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Tomb Raider

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Released: 1996

Genre: Adventure

Format reviewed: Sega Saturn

Publisher: Eidos

Developer: Core Design

Tomb Raider

This review originally appeared in Sega Power issue 86, December 1996

Has the best ever third-party game just arrived for the Saturn? Well you’ll just have to read the review, won’t you.

Tomb Raider has always looked a bit special. When we previewed it (exclusively, I might add) back in Issue 78, we had to double-check which shots were artwork and which actually came from the game. We’ve been following the game’s progress ever since and now seven months later we finally have our finished copy.

I must admit to a degree of pre- game cynicism. Can a game that looks and moves as well as Tomb Raider possibly have the depth of gameplay to make it the classic many are hailing it as? Remember, the usually unflappable journos on certain PC mags are hailing Tomb Raider as the nearest thing to Mario 64, that will appear on the PC. There’s been hype, there’s been merchandising, there’s been an all-expenses paid trip to Egypt but we’ve seen this kind of thing before and when the games finally arrived, they never lived up to expectations.

Happily though, Tomb Raider is one of, if not the Game of the Year. It’s part shoot-’em-up, part platform adventure, part role-playing game all seamlessly integrated into one of the most impressive graphical packages ever seen on the Saturn. There are places in Tomb Raider where the graphics are so good, you just want to stand and stare at them and you probably will.

The game follows the adventures of Lara Croft an Indiana Jones type in a worryingly- exaggerated female body. She’s been hired by a global Mega Corps to track down an ancient artifact called the Scion. However, once her adventure has started high in the South American Andes it soon becomes clear that darker forces are at work. With the background story safely dispensed with, let’s move on…

The game is divided into four sections with four subsections in each. If you knew exactly what to do in each section (and could manage to do it), it would take over 100 hours to complete the game – immediately allaying one of our major fears: that the game would be too short. The major thrust of the game is exploration. Explore the areas open to you to find switches (to open further sections) or objects such as keys. A lot of the areas that you’ll enter are populated by enemies – usually animals quite keen on biting, scratching or chomping you to death. These must be ruthlessly gunned down with a variety of weapons. One for the animal rights people, there.

Tomb Raider

The game uses a unique ‘floating camera’ technique that follows Lara’s adventures from behind and above. It’s a mark of the brilliance of this system that as you run from room to room, jump, crash through floors and climb, you hardly ever notice the dynamic changes the camera has to make to keep everything in view. On top of this, in the situations where you need to look very carefully where you’re going to go, the ‘head view’ comes in extremely useful. By holding down the Y button and manipulation the joypad, you can direct the camera in a 180° arc. In fact, Tomb Raider has such a perfect game engine that playing it feels remarkably natural and watching it is almost cinematic.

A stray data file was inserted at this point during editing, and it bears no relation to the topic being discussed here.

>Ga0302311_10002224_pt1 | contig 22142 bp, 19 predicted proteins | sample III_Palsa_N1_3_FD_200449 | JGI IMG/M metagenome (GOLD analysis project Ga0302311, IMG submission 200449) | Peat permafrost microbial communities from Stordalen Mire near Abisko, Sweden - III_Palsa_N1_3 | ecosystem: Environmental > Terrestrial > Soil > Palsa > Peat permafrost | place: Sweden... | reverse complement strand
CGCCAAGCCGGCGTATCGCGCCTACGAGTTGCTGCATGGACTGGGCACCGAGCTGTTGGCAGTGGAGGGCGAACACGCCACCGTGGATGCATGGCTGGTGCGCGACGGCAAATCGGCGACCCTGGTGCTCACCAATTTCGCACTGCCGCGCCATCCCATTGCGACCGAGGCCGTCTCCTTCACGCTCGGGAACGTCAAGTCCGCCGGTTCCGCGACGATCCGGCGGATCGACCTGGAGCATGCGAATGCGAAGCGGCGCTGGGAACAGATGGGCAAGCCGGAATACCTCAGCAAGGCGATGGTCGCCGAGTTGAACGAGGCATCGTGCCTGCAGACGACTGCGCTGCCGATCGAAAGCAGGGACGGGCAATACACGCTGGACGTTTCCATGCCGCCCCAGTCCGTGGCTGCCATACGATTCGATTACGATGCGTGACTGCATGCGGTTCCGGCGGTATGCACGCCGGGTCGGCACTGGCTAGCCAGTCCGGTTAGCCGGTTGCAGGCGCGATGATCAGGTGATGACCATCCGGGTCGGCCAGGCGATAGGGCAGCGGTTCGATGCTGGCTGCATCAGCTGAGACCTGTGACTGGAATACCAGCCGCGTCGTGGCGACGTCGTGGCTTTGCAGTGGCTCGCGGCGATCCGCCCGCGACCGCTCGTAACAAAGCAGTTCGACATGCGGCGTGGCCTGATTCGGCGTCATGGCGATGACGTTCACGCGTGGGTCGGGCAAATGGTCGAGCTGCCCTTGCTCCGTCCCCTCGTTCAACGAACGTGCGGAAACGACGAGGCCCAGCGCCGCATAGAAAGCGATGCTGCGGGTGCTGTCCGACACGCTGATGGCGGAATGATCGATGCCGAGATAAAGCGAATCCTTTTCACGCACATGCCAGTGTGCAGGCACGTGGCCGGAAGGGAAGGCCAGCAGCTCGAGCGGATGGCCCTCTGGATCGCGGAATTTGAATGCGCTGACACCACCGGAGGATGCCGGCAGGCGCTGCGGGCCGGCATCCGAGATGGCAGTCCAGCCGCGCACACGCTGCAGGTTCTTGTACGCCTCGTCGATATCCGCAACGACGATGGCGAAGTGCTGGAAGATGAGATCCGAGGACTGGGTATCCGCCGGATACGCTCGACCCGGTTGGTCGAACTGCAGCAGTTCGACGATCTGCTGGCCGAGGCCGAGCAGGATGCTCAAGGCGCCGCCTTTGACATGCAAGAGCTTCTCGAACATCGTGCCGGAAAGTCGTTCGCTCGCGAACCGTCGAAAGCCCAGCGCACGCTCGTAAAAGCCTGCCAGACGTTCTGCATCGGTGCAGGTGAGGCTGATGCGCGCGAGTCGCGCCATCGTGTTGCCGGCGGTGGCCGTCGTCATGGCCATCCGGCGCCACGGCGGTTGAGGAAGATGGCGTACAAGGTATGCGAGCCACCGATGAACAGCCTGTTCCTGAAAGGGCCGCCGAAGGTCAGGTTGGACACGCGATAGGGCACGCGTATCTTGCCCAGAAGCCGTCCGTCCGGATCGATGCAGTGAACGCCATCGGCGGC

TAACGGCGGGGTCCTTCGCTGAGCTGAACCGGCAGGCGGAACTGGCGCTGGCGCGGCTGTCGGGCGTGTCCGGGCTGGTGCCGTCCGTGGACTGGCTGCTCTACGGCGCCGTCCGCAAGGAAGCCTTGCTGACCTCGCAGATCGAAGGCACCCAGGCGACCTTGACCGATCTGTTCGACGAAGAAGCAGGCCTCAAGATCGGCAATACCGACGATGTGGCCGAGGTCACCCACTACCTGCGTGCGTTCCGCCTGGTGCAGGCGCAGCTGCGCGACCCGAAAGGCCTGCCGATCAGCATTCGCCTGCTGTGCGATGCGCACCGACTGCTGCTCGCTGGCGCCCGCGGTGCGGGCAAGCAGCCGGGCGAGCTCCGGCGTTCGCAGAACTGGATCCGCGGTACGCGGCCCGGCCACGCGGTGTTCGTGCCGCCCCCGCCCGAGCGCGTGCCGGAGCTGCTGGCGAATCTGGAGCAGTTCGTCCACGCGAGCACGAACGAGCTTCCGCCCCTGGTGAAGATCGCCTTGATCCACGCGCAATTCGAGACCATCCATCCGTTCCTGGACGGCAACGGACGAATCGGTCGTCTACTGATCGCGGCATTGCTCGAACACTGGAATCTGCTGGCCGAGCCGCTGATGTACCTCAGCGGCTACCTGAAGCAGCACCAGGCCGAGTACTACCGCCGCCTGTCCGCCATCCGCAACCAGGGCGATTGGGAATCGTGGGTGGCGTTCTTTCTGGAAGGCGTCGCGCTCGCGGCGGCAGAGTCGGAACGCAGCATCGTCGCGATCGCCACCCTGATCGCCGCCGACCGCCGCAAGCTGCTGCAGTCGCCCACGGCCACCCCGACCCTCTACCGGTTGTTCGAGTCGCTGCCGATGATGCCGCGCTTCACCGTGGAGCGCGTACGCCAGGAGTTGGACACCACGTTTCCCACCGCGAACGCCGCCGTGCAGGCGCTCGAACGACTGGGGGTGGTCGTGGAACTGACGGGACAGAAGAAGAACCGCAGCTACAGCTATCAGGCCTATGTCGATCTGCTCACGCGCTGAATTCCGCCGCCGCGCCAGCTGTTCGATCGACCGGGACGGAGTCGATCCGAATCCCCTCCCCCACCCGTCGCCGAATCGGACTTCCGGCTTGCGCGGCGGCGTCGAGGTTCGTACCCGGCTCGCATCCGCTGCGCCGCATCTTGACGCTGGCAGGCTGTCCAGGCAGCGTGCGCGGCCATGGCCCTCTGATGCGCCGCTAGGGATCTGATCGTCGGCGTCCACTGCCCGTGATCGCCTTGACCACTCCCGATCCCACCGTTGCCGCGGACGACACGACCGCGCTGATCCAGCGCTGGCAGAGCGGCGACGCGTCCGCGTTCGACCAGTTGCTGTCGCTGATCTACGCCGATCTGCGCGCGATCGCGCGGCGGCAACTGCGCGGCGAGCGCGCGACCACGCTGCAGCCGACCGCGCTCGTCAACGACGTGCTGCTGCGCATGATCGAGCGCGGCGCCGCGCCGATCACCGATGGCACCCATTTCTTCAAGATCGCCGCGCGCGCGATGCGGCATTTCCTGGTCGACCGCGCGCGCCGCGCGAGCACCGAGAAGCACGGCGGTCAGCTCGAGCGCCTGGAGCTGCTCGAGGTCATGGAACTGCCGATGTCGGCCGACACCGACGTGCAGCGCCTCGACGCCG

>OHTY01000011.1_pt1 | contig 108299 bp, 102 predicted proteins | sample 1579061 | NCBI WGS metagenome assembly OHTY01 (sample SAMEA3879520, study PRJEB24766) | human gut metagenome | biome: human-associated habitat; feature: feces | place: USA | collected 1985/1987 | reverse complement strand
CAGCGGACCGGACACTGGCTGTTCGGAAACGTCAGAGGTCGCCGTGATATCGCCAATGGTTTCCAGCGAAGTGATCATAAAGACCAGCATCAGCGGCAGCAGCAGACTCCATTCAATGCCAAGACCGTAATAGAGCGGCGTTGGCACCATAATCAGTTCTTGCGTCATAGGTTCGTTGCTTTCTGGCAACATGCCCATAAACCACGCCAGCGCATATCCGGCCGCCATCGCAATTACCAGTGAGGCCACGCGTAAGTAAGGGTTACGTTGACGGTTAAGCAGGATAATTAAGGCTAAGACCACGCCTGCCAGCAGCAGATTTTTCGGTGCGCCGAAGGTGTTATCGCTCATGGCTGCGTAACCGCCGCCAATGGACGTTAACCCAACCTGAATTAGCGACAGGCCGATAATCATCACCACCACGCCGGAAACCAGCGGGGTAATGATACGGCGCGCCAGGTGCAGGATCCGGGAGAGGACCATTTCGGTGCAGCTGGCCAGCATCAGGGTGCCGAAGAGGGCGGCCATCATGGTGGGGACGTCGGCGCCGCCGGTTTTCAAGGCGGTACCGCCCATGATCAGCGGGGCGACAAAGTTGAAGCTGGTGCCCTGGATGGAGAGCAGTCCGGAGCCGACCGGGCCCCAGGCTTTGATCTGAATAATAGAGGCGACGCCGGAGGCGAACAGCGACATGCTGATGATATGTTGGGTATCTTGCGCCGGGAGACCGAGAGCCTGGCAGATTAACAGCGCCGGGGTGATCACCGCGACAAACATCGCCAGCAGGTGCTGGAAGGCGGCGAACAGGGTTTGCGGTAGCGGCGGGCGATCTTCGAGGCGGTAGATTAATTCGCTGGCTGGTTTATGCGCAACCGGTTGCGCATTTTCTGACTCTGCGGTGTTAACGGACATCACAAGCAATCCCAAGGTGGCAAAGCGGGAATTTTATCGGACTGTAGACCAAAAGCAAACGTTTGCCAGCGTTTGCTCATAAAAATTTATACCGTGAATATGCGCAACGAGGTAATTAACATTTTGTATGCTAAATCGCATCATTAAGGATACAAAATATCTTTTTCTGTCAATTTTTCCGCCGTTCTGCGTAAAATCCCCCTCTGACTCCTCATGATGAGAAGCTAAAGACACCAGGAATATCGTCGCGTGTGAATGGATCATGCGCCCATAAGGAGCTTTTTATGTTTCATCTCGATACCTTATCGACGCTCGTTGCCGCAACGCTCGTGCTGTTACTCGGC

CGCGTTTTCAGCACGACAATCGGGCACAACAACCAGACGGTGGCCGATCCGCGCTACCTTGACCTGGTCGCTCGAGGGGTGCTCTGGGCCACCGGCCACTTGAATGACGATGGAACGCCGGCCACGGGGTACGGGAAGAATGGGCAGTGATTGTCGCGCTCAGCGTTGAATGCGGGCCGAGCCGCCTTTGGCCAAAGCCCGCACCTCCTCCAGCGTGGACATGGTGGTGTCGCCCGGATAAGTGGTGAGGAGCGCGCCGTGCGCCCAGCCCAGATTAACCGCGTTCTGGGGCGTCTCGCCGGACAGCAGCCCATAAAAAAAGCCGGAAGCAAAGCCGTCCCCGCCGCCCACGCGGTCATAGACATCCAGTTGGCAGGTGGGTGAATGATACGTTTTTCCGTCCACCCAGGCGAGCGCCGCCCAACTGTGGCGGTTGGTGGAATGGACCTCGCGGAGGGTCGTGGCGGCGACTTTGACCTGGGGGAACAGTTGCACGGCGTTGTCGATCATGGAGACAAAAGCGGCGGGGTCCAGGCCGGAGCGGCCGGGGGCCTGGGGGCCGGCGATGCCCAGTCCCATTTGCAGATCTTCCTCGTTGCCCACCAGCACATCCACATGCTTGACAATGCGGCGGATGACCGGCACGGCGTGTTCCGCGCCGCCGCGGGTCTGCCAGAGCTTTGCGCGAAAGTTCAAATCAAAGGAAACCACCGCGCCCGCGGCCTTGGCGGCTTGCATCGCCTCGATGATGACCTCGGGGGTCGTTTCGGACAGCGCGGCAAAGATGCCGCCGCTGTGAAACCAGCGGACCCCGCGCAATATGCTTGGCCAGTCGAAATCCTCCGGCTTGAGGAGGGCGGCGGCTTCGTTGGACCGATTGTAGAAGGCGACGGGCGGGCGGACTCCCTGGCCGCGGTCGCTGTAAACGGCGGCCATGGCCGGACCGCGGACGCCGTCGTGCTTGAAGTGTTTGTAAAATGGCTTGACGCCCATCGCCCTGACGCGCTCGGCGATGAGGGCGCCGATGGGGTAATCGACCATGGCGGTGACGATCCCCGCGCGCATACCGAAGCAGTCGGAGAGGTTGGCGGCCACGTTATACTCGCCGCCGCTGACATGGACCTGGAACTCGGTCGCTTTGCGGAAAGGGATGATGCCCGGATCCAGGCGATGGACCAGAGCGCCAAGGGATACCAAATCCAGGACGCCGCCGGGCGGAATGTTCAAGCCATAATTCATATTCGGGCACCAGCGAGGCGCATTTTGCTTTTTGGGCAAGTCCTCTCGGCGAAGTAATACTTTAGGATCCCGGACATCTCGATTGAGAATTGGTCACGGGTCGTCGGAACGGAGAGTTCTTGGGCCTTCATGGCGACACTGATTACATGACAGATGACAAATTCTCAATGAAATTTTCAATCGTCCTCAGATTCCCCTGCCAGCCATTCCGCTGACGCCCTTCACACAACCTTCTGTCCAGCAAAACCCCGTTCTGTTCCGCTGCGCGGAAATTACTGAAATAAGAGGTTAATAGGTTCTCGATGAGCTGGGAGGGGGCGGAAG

Game difficulty is set high but the curve is well judged level-to-level. In the initial Andes adventures enemies are lightweight but, more importantly, the skill needed to progress is lower. Although a lot of the gameplay is exploration and puzzle-solving, success is also very much dependent upon a good mastery of the controls. Lara can pull off an impressive array of forwards, sideways, backwards jumps and roles, and to get her to do the most complicated of them, you’ll need to synchronise a four-button/joypad combination. That might not sound too tricky to you Street Kombat, Mortal Fighter-types but in many cases, if you mis-time your jump, it’s game over. The game does include a ‘Gym’ feature where Lara can practice her more difficult moves. You’ll probably ignore this initially but after a few disastrous performances, you’ll probably change your mind.

The major criticism with Tomb Raider is the game save technique it employs. Game positions can only be saved when levels are completed or when you come across one of the blue floating crystals. Now, all would be fine if these cropped up at regular intervals but they don’t – two per bloody huge level is all you can expect to see. On top of that, the cheeky buggers disappear once you’ve used them making the well-worn tactic of ‘do a difficult bit, save, do another difficult bit, save again’ impossible. Of course, making games tricky makes them last longer but it also has the downside of making them EXTREMELY FRUSTRATING IN PLACES.

Tomb Raider stands alongside Exhumed as the best 3D adventure/shooter for the Saturn. Core have developed the game specifically for Sega’s machine and the Saturn version is only bettered by the Accelerated PC edition (which requires a hefty Pentium and an expensive graphics card to run). No dodgy conversions, no shallow gameplay, no cheap Doom rip-offs – buy Tomb Raider and you’ll play it till your eyes go funny. You really must have this game.

Brilliant. Total freedom in a beautiful 3D world. Unsurpassed.

Clever use of music to suggest approaching danger. Everything else superb.

The first Saturn game to take trad platform elements and bung them in 3D.

Difficult enough to last for ages with loads of secret stuff to bump up the replay value.

Quite possibly the game of the year. Original, beautiful, challenging – the kind of game the Saturn was made for.

James Ashton

Tomb Raider